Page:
Hello friends and family, and followers. I want to share something very important to me with you. I want to share the story of my dear friend Launa. I put a lot of work into this photography project, and we both put a few tears. It is long, but i ask you to please read it and be inspired by her strength as i have been.
2007, Kolob Utah
was headed back to camp with her friend Jordan,
after going repelling with their church group. They had gotten
separated from the group and were making
their way back
to the main trail. Launa focused on following Jordan
rolled her ankle—and began to fall.
The cliff that she tumbled down had a
straight drop off
and then gradually became less steep
“I couldn’t stop myself,
I had to let myself fall,
I hit my head on a
that’s what stopped me”
A few yards from where she stopped,
there was a second cliff about 100 ft tall.
didn’t realize my body
wasn’t working together,
I thought blood was everywhere,
I thought my head was
going to explode”
With the pain so excruciating that
she couldn’t think,
Launa felt herself drifting away.
Jordan somehow got to where Launa
lay, put her head on
her lap and began to pray vocally in a voice that to Launa,
was very heavenly, peaceful, and
was at that point where
I had to decide. Before then
I wasn’t in the right
I didn’t realize I wasn’t breathing.
It wasn’t an okay thing
to give up, but it
choice whether to do so or not.
know that that is something
that Heavenly Father did
for me. He lifted a portion
of the pain so that I was able
do my part to survive—if I wanted to.
It didn’t take away everything.
had trouble breathing.
I still had so much pain in my head,
but it he eased it
enough to finally breath”
As soon as she decided to try and
breath, she noticed that
the Jordans voice was not as angelic as it had been
“I can’t describe the pain to
you that was in my head.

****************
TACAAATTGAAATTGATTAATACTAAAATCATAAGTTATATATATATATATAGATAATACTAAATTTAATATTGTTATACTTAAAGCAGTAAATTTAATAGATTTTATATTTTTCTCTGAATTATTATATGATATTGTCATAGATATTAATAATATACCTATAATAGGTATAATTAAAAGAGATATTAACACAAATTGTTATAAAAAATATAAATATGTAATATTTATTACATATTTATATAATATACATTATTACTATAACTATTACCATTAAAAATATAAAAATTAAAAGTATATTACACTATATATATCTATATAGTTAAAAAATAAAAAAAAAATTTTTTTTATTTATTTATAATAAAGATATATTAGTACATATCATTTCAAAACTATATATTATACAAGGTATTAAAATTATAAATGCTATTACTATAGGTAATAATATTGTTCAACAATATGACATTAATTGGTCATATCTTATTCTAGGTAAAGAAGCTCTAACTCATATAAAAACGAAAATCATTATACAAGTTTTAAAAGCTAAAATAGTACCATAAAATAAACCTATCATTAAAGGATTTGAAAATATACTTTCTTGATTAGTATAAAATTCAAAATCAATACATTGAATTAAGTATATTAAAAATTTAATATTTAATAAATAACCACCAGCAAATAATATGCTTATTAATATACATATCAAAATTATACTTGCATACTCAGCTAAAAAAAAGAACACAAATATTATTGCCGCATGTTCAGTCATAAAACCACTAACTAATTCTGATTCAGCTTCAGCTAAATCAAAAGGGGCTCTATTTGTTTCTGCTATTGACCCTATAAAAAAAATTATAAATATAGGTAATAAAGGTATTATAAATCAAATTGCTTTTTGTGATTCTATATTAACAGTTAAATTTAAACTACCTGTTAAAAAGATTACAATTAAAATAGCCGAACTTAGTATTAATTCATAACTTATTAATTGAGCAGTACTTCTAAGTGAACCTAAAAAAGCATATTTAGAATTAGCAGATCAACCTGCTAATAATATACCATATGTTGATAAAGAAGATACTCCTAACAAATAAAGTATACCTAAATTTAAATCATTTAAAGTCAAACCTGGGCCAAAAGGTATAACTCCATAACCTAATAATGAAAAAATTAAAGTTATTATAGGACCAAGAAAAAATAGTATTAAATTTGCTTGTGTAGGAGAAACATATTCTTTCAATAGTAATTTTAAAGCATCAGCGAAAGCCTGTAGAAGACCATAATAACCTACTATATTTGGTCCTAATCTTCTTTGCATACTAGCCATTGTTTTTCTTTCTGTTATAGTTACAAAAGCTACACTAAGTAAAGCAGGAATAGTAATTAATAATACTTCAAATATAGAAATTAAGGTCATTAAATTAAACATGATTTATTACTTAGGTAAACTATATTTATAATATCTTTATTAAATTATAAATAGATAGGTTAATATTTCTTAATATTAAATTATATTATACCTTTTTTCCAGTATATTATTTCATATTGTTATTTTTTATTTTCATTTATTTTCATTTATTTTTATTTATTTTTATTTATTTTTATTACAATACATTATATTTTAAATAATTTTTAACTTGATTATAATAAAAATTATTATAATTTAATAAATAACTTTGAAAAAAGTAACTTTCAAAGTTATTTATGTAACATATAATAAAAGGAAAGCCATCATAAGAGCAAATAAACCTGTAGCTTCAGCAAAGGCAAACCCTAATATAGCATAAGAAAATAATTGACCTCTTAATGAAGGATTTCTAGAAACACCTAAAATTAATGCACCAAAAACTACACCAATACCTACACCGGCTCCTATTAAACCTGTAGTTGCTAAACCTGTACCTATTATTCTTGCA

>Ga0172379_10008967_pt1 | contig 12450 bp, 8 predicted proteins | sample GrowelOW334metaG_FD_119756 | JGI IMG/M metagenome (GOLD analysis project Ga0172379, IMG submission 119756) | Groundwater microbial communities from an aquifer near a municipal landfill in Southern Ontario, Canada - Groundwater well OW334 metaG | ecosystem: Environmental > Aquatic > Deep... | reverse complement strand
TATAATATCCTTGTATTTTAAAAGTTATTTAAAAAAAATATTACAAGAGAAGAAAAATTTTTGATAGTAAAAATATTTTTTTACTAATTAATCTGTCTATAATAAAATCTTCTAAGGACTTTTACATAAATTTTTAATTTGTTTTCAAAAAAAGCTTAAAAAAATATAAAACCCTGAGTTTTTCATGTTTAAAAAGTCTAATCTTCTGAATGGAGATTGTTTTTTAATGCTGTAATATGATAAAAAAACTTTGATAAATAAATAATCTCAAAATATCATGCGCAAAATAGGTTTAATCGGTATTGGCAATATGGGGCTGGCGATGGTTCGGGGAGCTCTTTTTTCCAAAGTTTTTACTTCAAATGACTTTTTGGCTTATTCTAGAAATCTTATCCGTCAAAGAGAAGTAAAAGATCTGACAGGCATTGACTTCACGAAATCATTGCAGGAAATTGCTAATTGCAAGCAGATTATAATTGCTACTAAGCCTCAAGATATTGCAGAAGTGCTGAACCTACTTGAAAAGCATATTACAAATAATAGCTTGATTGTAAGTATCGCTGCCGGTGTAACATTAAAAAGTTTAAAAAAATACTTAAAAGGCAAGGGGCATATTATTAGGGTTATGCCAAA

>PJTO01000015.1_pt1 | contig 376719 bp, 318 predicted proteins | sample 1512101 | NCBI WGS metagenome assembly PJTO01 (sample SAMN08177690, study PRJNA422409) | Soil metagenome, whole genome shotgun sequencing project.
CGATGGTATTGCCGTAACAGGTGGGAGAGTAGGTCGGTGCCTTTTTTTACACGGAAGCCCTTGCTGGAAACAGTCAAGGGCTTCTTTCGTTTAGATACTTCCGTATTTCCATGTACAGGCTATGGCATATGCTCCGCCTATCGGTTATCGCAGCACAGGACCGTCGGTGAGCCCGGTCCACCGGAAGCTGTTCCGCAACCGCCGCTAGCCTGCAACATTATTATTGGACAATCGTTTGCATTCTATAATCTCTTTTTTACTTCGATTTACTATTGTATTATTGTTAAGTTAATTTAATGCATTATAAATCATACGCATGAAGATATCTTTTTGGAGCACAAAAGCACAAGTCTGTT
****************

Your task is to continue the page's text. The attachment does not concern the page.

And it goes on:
Something happened as
soon as I hit my head.
I couldn’t think correctly
Jordan came down.
things were lifted up.
when I came out of my own little
world her voice became
really real—and very worrisome”
Jordan needed to go get help but was
torn because she didn’t
want to leave Launa alone.
”I wanted her to stay. It was
for me and hard for her,
but I knew that she needed
to do it. My sister passed
away when she was little,
I had never met her, but that’s
why I fought, I could
there with me”
As help came Launa continued going
in and out of consciousness,
hearing small portions of the commotion. A nurse had been at camp
and was one
of the first to the scene. She kept everyone calm
and tried to give Launa
“We’ve been here
We’ve been here 42 minutes,
we need to get her off the mountain”
Throughout this time, Launa could
not open her eyes.
The only sense she had was her hearing. She heard chainsaws
and trees falling as they tried to make a path for the helicopters to get to
getting really hard,
it literally takes every fiber of
your being, you don’t
how much a breath of air takes
and we do it every second.
I began to have thoughts like
'Why am I even doing this?'
and 'why not just take the easy way out?'.
I couldn't inhale as fast at I could exhale.
I was losing hope, getting frustrated,
and it was dragging on.
It was such
an enduring thing.
The choice to breath
was a choice
I had to make over and over again.
I heard ‘Get the Oil’
and my mind was opened that’s
when I knew it was going to
that the Lord was with me and was
going to help me fight this”
and she blacked out again
Getting Launa off the mountain was
the biggest challenge.
They couldn’t move her because they weren’t sure if she
had any broken bones, there were complications getting
a helicopter to pick her
up as well. Finally a third helicopter
came all the way from Arizona to pick
When she came to in the helicopter
she heard calm voices
around her. It registered that that she wasn’t on the
anymore but she wanted to signal that the pain in head was
unbearable and breathing was still difficult.
“I realized I couldn’t move
or open my eyes.
That was one of the most
disappointing and frustrating
in my life—realizing
that I couldn’t even do that for
myself. I can't even explain to
you what it is like to be paralyzed.
All I wanted was to move my
hands to my neck and sign that I
couldn't breath. I was angry at
Disappointed to be in a state
where I couldn’t even open my eyes.”
The medics gave her a Glasgow score
of 3 which indicates
deep unconciousness. 85-90% of people given a score of 4
or lower die two days later or remain in a vegetable state.
But Launa woke up.
And when she did the biggest hint that everything was
to be fine was that she was no longer paralyzed. Though she
partial mobility, she lost something perhaps more dear.
“my mom was there and I didn’t
even make the initial connection
that that was my mother”
“waking up and there are
cards, and memories,
and people that say hi…
and you have no idea who they are.
I felt loved, and that people were
worried, but I didn’t know
who they were.
I felt stupid,
They told her
that things would come back as she interacted with her
peers and got back into
a normal routine.
hard, She had to relearn how to walk. Though she